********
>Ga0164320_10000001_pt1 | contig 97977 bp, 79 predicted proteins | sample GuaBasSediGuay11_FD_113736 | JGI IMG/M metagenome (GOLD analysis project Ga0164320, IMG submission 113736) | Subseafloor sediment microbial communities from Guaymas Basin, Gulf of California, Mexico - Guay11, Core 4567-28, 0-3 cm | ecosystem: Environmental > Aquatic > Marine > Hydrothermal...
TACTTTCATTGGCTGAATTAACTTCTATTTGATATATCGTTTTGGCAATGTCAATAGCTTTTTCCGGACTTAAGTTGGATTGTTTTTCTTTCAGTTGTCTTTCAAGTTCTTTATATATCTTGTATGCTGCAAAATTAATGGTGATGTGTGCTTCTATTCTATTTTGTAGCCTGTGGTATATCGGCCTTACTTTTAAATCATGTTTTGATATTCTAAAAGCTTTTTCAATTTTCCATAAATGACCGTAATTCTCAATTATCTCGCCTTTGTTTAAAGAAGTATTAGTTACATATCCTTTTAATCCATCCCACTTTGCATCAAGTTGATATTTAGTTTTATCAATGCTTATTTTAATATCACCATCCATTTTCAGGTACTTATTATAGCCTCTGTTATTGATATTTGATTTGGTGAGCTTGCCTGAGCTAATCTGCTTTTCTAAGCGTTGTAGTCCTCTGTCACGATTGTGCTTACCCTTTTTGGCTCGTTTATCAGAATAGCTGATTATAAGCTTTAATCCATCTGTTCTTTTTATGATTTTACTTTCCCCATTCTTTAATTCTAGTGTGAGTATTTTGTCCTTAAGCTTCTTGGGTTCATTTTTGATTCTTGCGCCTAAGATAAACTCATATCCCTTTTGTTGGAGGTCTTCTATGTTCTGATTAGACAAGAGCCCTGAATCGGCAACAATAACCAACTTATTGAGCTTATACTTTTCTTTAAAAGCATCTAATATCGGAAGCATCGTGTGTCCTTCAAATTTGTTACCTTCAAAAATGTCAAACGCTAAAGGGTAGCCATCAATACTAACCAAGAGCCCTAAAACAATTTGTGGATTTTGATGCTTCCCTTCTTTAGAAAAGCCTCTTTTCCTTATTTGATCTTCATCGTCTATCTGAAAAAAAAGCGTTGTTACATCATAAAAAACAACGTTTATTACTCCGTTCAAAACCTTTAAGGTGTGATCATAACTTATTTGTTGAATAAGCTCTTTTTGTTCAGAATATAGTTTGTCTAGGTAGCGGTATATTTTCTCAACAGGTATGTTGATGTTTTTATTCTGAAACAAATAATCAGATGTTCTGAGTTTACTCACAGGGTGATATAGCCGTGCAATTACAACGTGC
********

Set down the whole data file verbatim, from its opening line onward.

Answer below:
>Ga0164320_10000001_pt1 | contig 97977 bp, 79 predicted proteins | sample GuaBasSediGuay11_FD_113736 | JGI IMG/M metagenome (GOLD analysis project Ga0164320, IMG submission 113736) | Subseafloor sediment microbial communities from Guaymas Basin, Gulf of California, Mexico - Guay11, Core 4567-28, 0-3 cm | ecosystem: Environmental > Aquatic > Marine > Hydrothermal...
TACTTTCATTGGCTGAATTAACTTCTATTTGATATATCGTTTTGGCAATGTCAATAGCTTTTTCCGGACTTAAGTTGGATTGTTTTTCTTTCAGTTGTCTTTCAAGTTCTTTATATATCTTGTATGCTGCAAAATTAATGGTGATGTGTGCTTCTATTCTATTTTGTAGCCTGTGGTATATCGGCCTTACTTTTAAATCATGTTTTGATATTCTAAAAGCTTTTTCAATTTTCCATAAATGACCGTAATTCTCAATTATCTCGCCTTTGTTTAAAGAAGTATTAGTTACATATCCTTTTAATCCATCCCACTTTGCATCAAGTTGATATTTAGTTTTATCAATGCTTATTTTAATATCACCATCCATTTTCAGGTACTTATTATAGCCTCTGTTATTGATATTTGATTTGGTGAGCTTGCCTGAGCTAATCTGCTTTTCTAAGCGTTGTAGTCCTCTGTCACGATTGTGCTTACCCTTTTTGGCTCGTTTATCAGAATAGCTGATTATAAGCTTTAATCCATCTGTTCTTTTTATGATTTTACTTTCCCCATTCTTTAATTCTAGTGTGAGTATTTTGTCCTTAAGCTTCTTGGGTTCATTTTTGATTCTTGCGCCTAAGATAAACTCATATCCCTTTTGTTGGAGGTCTTCTATGTTCTGATTAGACAAGAGCCCTGAATCGGCAACAATAACCAACTTATTGAGCTTATACTTTTCTTTAAAAGCATCTAATATCGGAAGCATCGTGTGTCCTTCAAATTTGTTACCTTCAAAAATGTCAAACGCTAAAGGGTAGCCATCAATACTAACCAAGAGCCCTAAAACAATTTGTGGATTTTGATGCTTCCCTTCTTTAGAAAAGCCTCTTTTCCTTATTTGATCTTCATCGTCTATCTGAAAAAAAAGCGTTGTTACATCATAAAAAACAACGTTTATTACTCCGTTCAAAACCTTTAAGGTGTGATCATAACTTATTTGTTGAATAAGCTCTTTTTGTTCAGAATATAGTTTGTCTAGGTAGCGGTATATTTTCTCAACAGGTATGTTGATGTTTTTATTCTGAAACAAATAATCAGATGTTCTGAGTTTACTCACAGGGTGATATAGCCGTGCAATTACAACGTGC